Title 5


Appendix to Part 720 - Guidelines for the Development of a Federal Recruitment Program To Implement 5 U.S.C. Section 7201, as Amended 1

5: : Appendix to

Appendix to Part 720 - Guidelines for the Development of a Federal Recruitment Program To Implement 5 U.S.C. Section 7201, as Amended 1

1 This section originally was section 701(b) (2nd Proviso) of the Civil Rights Act of 1964 (Pub. L. 88-352, July 2, 1964), codified as 5 U.S.C. 7151. Section 7151 was further amended by section 310 of the Civil Service Reform Act of 1978. This Act also redesignated section 7151 as section 7201, effective January 11, 1979. (Sec. 703(a)(1) of the Act.)

I. Background Information. A. In 1964 the Congress adopted a basic anti-discrimination policy for Federal employment, stating:

It is the policy of the United States to insure equal employment opportunities for employees without discrimination because of race, color, religion, sex or national origin. [5 U.S.C. 7151] 2

2 Ibid.

In 1978, Congress reaffirmed and amended this policy as part of the Civil Service Reform Act of 1978 [Sec. 310 of Pub. L. 95-454], requiring immediate development of a recruitment program designed to eliminate underrepresentation of minority groups in specific Federal job categories. Section 310 directs the Equal Employment Opportunity Commission:

1. To establish Guidelines proposed to be used for a program designed to eliminate such underrepresentation;

2. To make, in consultation with OPM, initial determinations of underrepresentation which are proposed to be used in this program; and

3. To transmit the determinations made under (2) above to the Executive Agencies, the Office of Personnel Management and the Congress, within 60 days of enactment.

The Office of Personnel Management (OPM) 3 is directed by this amendment:

3 This Office was created by Reorganization Plan No. 2, issued pursuant to 5 U.S.C. 901 et seq. It will assume personnel management functions of the present Office of Personnel Management on January 1, 1979.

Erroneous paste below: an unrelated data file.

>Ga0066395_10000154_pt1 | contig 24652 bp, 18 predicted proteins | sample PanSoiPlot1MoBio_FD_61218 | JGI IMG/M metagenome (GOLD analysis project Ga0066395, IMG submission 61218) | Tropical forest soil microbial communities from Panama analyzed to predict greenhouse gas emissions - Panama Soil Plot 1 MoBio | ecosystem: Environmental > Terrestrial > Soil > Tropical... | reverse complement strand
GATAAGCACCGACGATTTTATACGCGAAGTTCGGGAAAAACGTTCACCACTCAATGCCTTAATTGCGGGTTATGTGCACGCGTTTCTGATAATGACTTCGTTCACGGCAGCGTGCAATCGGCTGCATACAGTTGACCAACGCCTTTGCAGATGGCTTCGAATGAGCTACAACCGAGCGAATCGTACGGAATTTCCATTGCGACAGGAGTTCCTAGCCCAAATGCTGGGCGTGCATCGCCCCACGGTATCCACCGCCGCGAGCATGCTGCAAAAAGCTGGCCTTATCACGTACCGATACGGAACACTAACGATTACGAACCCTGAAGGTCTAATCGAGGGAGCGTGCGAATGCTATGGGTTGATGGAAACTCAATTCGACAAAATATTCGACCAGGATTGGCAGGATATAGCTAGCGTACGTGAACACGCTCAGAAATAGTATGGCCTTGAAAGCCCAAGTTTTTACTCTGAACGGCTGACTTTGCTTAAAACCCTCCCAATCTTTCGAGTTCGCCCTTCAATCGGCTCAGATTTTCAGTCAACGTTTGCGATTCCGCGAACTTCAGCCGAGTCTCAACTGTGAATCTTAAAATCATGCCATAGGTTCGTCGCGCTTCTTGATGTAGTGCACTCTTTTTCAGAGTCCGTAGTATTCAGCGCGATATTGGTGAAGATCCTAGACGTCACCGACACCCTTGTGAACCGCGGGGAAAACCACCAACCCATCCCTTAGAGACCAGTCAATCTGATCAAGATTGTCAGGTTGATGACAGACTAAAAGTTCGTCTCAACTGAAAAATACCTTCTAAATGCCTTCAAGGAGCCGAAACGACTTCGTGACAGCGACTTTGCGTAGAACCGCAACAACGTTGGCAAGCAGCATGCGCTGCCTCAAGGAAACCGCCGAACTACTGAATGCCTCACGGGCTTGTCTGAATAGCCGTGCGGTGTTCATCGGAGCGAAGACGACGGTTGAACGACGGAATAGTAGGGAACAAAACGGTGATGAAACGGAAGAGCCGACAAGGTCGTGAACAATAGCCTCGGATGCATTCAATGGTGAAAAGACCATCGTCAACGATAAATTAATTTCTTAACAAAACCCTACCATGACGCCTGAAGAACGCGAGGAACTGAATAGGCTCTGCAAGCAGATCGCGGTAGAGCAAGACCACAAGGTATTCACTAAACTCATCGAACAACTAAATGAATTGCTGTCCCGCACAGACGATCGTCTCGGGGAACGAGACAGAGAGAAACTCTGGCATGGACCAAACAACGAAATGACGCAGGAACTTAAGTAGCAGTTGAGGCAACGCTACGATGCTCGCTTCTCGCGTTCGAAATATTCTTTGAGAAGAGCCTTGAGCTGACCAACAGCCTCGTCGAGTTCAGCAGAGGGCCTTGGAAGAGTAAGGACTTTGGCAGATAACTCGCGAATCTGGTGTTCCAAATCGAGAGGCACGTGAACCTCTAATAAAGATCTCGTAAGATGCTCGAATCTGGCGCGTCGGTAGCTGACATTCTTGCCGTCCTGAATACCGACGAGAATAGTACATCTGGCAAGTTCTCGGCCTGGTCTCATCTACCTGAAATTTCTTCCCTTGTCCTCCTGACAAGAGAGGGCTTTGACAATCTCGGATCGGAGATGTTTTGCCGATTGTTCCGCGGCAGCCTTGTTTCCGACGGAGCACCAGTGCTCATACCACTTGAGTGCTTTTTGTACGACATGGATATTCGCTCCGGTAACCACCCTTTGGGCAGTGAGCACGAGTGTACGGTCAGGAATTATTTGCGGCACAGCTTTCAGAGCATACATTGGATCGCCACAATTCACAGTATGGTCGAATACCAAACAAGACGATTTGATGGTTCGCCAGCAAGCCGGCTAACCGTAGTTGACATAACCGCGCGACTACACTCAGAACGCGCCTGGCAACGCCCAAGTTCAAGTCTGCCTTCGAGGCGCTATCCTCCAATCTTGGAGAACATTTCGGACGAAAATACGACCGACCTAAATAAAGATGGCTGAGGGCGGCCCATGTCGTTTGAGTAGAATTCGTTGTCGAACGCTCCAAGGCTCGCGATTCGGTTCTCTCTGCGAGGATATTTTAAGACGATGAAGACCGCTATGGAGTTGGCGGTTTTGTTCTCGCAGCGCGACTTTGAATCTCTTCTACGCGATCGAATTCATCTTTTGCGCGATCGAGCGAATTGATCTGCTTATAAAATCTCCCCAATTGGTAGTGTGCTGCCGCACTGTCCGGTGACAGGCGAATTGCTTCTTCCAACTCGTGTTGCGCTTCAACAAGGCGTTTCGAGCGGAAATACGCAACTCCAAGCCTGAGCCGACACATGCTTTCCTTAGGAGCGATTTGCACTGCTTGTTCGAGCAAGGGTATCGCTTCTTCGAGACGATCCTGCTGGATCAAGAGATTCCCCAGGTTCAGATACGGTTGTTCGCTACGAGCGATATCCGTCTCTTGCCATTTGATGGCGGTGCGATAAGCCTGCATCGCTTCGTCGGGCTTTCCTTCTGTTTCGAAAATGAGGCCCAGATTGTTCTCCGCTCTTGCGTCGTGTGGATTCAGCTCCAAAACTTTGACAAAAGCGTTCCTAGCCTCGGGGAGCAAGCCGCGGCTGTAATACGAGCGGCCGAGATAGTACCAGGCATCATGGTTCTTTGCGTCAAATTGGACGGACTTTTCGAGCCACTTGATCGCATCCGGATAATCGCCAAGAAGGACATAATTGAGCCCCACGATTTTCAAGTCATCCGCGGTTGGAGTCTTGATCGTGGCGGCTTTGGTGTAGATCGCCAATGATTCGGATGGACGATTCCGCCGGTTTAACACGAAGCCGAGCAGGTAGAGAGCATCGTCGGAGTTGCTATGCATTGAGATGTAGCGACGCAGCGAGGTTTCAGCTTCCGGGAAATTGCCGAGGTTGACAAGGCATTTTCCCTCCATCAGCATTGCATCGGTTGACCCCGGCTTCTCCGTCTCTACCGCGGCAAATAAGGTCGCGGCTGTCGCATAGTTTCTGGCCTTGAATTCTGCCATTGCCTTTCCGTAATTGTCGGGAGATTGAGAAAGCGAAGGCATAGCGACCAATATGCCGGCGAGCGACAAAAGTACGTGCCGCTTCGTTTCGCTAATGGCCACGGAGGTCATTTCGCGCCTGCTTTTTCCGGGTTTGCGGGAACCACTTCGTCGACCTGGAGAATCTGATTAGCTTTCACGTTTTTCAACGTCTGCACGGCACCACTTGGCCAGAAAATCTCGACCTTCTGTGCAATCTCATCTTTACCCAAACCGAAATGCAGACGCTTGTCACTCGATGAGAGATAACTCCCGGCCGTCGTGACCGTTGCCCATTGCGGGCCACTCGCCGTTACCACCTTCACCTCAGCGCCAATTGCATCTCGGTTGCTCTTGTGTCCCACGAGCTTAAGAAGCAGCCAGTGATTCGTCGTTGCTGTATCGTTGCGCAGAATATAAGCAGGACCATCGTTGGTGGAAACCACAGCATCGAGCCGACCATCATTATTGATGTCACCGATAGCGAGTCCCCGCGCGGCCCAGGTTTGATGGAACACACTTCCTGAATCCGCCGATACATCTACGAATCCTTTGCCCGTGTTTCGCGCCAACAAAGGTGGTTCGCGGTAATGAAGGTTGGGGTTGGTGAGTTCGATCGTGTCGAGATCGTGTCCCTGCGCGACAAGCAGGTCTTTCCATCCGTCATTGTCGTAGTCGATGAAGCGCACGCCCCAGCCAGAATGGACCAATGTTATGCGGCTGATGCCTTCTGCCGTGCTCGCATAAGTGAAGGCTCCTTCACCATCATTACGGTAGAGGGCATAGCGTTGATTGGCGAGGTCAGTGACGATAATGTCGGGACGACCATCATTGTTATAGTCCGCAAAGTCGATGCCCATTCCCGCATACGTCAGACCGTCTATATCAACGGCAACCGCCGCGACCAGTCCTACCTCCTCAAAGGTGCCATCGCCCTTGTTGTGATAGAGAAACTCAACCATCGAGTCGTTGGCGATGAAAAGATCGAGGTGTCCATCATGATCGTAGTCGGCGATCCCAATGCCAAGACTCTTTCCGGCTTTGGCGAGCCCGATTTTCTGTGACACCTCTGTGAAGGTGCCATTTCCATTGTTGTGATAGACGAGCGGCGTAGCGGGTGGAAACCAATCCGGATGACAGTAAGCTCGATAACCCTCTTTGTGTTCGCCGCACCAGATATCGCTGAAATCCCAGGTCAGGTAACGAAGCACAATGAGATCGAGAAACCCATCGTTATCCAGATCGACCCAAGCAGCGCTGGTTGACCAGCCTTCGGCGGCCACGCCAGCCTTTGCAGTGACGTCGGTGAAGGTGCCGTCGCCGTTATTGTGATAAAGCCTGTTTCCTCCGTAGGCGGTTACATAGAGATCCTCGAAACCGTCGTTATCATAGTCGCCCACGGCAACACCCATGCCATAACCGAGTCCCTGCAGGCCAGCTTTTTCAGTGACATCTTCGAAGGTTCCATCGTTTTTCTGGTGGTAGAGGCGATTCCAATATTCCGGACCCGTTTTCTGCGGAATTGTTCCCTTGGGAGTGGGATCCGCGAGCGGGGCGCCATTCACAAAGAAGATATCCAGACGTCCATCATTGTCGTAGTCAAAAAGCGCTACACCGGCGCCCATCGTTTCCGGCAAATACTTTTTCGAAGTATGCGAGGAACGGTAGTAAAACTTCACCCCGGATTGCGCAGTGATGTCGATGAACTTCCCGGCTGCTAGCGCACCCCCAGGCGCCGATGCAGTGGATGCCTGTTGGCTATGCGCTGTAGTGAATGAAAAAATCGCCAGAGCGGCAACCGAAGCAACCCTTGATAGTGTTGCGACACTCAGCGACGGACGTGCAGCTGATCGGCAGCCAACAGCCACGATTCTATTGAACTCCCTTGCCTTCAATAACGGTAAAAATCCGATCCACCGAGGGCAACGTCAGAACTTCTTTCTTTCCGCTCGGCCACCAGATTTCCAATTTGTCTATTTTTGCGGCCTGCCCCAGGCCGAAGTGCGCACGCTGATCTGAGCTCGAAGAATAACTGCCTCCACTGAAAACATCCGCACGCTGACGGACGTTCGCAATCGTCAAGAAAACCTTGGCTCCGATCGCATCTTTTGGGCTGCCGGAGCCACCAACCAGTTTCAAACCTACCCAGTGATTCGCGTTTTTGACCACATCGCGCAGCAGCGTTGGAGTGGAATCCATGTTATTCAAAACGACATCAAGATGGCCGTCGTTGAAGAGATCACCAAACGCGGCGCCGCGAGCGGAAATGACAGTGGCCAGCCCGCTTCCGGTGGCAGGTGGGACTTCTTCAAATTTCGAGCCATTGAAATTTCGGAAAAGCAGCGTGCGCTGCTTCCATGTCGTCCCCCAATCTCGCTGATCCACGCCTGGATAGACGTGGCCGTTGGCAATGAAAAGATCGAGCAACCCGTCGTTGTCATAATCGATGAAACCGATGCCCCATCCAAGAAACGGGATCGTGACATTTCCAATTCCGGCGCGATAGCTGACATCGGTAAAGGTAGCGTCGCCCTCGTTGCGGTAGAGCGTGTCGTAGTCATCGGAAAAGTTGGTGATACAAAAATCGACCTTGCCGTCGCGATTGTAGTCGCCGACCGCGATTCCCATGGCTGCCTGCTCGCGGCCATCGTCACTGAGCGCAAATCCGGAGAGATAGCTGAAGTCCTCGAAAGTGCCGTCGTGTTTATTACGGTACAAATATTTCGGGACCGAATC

1. To issue regulations to implement a program under EEOC Guidelines within 180 days after enactment, which shall provide that Executive agencies conduct continuing recruitment programs to carry out the anti-discrimination policy in a manner designed to eliminate underrepresentation in identified categories of civil service;

2. To provide continuing assistance to Federal agencies in carrying out such programs;

3. To conduct a continuing program of evaluation and oversight to determine the effectiveness of such programs;

4. To establish occupational, professional and other groupings within which appropriate recruitment will occur, based upon the determinations of underrepresentation pursuant to these Guidelines; and

5. To report annually to the Congress on this program, not later than January 31 of each year.

Congress further directed that the recruitment program must be administered consistent with provisions of Reorganization Plan No. 1 of 1978. 4

4 Conference Report on Civil Service Reform Act of 1978, No. 95-1272, p. 145.

B. In framing these Guidelines and making its initial determinations of underrepresentation, the Equal Employment Opportunity Commission (Commission) is acting pursuant to its obligations and authority under 5 U.S.C. 7201, as amended; Section 717 of title VII of the Civil Rights Act of 1964, as amended; Reorganization Plan No. 1 of 1978 (issued pursuant to 5 U.S.C. 901 et seq.) and Executive Order 12067, issued under this Plan (43 FR 28967, June 30, 1978). This Commission must develop and/or ensure the development of uniform, coherent and effective standards for administration and enforcement of all Federal anti-discrimination and equal employment opportunity laws, policies and programs, and to ensure the elimination of duplication and inconsistency in such programs.

C. A review of the legislative history of Federal equal employment opportunity policy provides further guidance on the scope and nature of determinations and guidelines to be issued for this program.

The basic policy statement on Federal equal employment policy enacted by the Congress in 1964 (5 U.S.C. 7151, redesignated as section 7201) gave the President authority for implementation. Executive Order 11246 (1966), expanded and superseded by Executive Order 11478 (1969) with respect to Federal employment, required Federal agencies to develop affirmative action programs designed to eliminate discrimination and assure equal employment opportunity.

In 1972, Congress found that serious discrimination persisted in Federal employment. It found that minorities and women were significantly absent at higher levels in Federal employment, and severely underrepresented in some Federal agencies and in some geographic areas where they constituted significant proportions of the population. After a detailed review of Federal employment practices and statistics, the Congress concluded that: